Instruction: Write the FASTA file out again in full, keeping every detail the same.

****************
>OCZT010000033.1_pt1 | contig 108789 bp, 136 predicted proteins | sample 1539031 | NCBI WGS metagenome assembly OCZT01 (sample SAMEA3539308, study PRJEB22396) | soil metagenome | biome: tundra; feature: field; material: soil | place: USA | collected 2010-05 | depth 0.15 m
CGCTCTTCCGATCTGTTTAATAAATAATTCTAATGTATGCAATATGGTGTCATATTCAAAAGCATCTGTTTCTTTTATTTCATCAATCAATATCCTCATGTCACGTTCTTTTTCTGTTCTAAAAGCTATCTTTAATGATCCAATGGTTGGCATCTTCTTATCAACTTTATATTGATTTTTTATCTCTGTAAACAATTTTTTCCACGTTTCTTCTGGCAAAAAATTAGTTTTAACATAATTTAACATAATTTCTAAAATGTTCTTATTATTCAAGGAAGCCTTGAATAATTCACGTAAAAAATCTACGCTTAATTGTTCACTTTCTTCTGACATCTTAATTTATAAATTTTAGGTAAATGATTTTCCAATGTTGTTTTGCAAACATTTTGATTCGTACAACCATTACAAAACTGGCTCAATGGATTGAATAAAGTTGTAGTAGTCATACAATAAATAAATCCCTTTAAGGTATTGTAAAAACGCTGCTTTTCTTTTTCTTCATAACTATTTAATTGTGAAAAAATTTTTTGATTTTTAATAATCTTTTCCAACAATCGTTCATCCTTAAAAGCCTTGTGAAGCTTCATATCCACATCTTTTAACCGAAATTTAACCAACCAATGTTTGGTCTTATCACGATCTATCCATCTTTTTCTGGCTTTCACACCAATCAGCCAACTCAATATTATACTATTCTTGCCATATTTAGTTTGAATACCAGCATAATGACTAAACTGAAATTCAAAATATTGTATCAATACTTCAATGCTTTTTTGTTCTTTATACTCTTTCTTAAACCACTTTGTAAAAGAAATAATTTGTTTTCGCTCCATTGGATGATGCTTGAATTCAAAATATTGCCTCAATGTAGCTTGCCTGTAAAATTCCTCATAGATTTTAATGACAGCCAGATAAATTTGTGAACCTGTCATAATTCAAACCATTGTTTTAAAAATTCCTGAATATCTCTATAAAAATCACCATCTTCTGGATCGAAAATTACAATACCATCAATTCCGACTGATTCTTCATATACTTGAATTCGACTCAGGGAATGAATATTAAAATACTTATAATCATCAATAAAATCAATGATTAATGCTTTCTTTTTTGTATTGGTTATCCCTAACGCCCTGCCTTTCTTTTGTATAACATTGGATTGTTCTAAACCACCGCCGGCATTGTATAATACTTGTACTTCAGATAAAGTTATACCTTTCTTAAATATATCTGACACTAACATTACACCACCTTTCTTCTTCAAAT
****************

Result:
>OCZT010000033.1_pt1 | contig 108789 bp, 136 predicted proteins | sample 1539031 | NCBI WGS metagenome assembly OCZT01 (sample SAMEA3539308, study PRJEB22396) | soil metagenome | biome: tundra; feature: field; material: soil | place: USA | collected 2010-05 | depth 0.15 m
CGCTCTTCCGATCTGTTTAATAAATAATTCTAATGTATGCAATATGGTGTCATATTCAAAAGCATCTGTTTCTTTTATTTCATCAATCAATATCCTCATGTCACGTTCTTTTTCTGTTCTAAAAGCTATCTTTAATGATCCAATGGTTGGCATCTTCTTATCAACTTTATATTGATTTTTTATCTCTGTAAACAATTTTTTCCACGTTTCTTCTGGCAAAAAATTAGTTTTAACATAATTTAACATAATTTCTAAAATGTTCTTATTATTCAAGGAAGCCTTGAATAATTCACGTAAAAAATCTACGCTTAATTGTTCACTTTCTTCTGACATCTTAATTTATAAATTTTAGGTAAATGATTTTCCAATGTTGTTTTGCAAACATTTTGATTCGTACAACCATTACAAAACTGGCTCAATGGATTGAATAAAGTTGTAGTAGTCATACAATAAATAAATCCCTTTAAGGTATTGTAAAAACGCTGCTTTTCTTTTTCTTCATAACTATTTAATTGTGAAAAAATTTTTTGATTTTTAATAATCTTTTCCAACAATCGTTCATCCTTAAAAGCCTTGTGAAGCTTCATATCCACATCTTTTAACCGAAATTTAACCAACCAATGTTTGGTCTTATCACGATCTATCCATCTTTTTCTGGCTTTCACACCAATCAGCCAACTCAATATTATACTATTCTTGCCATATTTAGTTTGAATACCAGCATAATGACTAAACTGAAATTCAAAATATTGTATCAATACTTCAATGCTTTTTTGTTCTTTATACTCTTTCTTAAACCACTTTGTAAAAGAAATAATTTGTTTTCGCTCCATTGGATGATGCTTGAATTCAAAATATTGCCTCAATGTAGCTTGCCTGTAAAATTCCTCATAGATTTTAATGACAGCCAGATAAATTTGTGAACCTGTCATAATTCAAACCATTGTTTTAAAAATTCCTGAATATCTCTATAAAAATCACCATCTTCTGGATCGAAAATTACAATACCATCAATTCCGACTGATTCTTCATATACTTGAATTCGACTCAGGGAATGAATATTAAAATACTTATAATCATCAATAAAATCAATGATTAATGCTTTCTTTTTTGTATTGGTTATCCCTAACGCCCTGCCTTTCTTTTGTATAACATTGGATTGTTCTAAACCACCGCCGGCATTGTATAATACTTGTACTTCAGATAAAGTTATACCTTTCTTAAATATATCTGACACTAACATTACACCACCTTTCTTCTTCAAAT